In the center of the rear notch, you’ll notice a small dot just below the center of the rear notch cut out. The idea is that you stack the front dot on top of that centered rear dot. The result is a visual figure eight pattern.

In low light conditions, with this configuration, there is no potential confusion over which dots are front and rear, which can happen with classic three dot sight systems, as all the dots look the same. The X8 dots also help with precise and quick alignment of the front and rear sights.

As a bonus, the front of the rear sight unit features a tall and flat surface, useful for racking the slide one-handed, if necessary.

There’s a lot of surface area on that front sight, which makes it fast to acquire. The orange ring is photo luminescent, so it actually glows after it collects a bit of light.
There’s a lot of surface area on that front sight, which makes it fast to acquire. The orange ring is photo luminescent, so it actually glows after it collects a bit of light.author photo

On the Gun and At The Range

To test these new sights out, I replaced the factory SigLite night sights on the Sig Sauer P320 shown in the photos. Using a set of calipers, I took some quick and dirty dimensions for both sets of sights to see exactly how much size difference there is on that large front dot.

On the Sig factory sights, the dot itself measures just about 0.118 inches in diameter. The metal housing of the front sight is 0.139 inches. On the new XS F8 front sight, the dot is about 0.155 inches. That’s over 30% larger—a significant difference. The front sight housing on the XS F8 measured 0.165 inches wide.

My eyes are getting slower by the year at picking up standard sights—for some reason, they get smaller and smaller—so I was anxious to shoot this new set. I wasn’t disappointed.

As a result of all those geeky features we discussed earlier, the front sight leaps into view. And I mean that unambiguously. I started out with some informal raise, sight, and shoot drills. Starting from a low ready, I raised the gun to the target and fired as soon as I got a positive sight picture. The result? Fast, fast, fast. Getting shots on target was quick and confident.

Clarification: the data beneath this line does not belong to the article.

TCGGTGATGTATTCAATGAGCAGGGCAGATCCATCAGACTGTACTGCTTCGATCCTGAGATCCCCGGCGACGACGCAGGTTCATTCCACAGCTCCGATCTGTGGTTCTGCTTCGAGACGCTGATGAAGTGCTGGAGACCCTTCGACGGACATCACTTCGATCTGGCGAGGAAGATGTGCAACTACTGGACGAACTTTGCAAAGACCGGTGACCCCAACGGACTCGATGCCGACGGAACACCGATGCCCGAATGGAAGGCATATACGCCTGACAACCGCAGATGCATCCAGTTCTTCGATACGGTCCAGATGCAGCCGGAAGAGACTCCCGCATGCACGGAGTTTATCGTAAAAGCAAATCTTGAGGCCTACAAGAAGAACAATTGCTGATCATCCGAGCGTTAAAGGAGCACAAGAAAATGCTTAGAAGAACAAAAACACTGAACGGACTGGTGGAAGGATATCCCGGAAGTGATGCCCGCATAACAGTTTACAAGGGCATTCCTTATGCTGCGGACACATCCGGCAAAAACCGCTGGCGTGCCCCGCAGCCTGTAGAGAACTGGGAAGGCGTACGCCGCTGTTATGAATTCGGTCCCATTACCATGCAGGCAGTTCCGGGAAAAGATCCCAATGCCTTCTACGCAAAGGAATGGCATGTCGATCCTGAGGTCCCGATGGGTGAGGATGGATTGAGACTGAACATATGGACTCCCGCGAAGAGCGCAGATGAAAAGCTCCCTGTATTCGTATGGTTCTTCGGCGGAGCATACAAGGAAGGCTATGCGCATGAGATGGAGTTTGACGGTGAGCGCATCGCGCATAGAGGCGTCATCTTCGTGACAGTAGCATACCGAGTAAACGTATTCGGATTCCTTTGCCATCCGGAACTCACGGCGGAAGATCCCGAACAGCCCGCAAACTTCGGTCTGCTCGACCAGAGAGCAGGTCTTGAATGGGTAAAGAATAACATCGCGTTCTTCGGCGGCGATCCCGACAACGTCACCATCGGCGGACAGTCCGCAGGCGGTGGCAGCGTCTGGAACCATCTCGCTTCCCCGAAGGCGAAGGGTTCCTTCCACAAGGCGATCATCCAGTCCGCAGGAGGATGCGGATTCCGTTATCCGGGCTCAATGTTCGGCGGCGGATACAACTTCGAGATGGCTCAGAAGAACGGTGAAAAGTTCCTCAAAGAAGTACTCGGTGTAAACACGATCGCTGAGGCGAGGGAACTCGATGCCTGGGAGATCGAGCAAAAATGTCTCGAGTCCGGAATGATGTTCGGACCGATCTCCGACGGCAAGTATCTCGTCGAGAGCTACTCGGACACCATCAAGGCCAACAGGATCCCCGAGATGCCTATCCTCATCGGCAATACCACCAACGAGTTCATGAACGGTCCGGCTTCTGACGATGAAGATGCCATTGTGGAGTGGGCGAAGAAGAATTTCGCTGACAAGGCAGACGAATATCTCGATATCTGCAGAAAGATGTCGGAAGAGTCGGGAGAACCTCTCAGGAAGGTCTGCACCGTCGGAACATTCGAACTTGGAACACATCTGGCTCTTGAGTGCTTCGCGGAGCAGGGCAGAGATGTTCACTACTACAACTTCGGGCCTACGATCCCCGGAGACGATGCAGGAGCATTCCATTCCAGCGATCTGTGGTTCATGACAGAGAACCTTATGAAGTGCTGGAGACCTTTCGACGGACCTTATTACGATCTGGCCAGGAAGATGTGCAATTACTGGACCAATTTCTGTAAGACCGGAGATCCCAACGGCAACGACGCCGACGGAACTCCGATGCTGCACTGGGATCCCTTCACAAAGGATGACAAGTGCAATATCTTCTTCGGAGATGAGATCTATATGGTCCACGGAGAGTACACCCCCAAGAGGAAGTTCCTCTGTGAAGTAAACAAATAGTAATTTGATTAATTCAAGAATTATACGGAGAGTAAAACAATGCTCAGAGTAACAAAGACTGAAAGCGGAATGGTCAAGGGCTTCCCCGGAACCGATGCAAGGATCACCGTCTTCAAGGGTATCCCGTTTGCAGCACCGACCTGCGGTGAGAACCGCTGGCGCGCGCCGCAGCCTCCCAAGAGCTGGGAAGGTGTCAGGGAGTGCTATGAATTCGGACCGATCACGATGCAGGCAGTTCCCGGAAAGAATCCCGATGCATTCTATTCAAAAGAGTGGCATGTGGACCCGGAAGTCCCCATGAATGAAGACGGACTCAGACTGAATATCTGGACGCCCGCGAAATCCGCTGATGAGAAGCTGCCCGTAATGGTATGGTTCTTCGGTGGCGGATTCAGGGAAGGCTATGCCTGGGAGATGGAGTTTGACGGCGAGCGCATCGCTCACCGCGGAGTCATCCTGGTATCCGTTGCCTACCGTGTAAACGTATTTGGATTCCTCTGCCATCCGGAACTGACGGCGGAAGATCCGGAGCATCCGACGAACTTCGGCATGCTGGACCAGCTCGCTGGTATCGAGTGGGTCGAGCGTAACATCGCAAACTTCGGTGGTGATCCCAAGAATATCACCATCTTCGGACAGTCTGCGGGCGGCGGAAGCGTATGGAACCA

Note the center dot in the rear sight housing. It sits below the front dot for fast alignment, forming a figure eight. Note the rounded corners of the bottom of the notch in the rear sight.
Note the center dot in the rear sight housing. It sits below the front dot for fast alignment, forming a figure eight. Note the rounded corners of the bottom of the notch in the rear sight.author photo

For precision shooting, rather than centering the front post in the rear notch, I tried stacking the front dot on top of the center rear dot that’s just below the rear sight notch. Remember, the front dot is a two part affair. There’s a larger orange dot with a smaller green tritium insert in the center. When the pistol is extended at arm's length, both the rear dot and the tritium center of the front dot appear to be the same size, so it’s easy to place one on top of the other with good precision.

The new F8 sights will roll out for different pistol models over the coming weeks.

The first batch is compatible with 9mm and .40 S&W versions of Sig Sauer P320, P226, P229, and other “P” series models. Those sights also fit the Springfield Armory XD, XD-S, XD(M) and FN 509 pistols. The next batch will roll out for Glock 17, 19, 26, 34, and 43/42. After that, we should see sets for the Glock 20, 21, 27, 30, and 41 followed by Smith & Wesson M&P and M&P Shield Pistols. Release plans can change so check in at the XS Sights website to stay up to date. MSRP: $184.99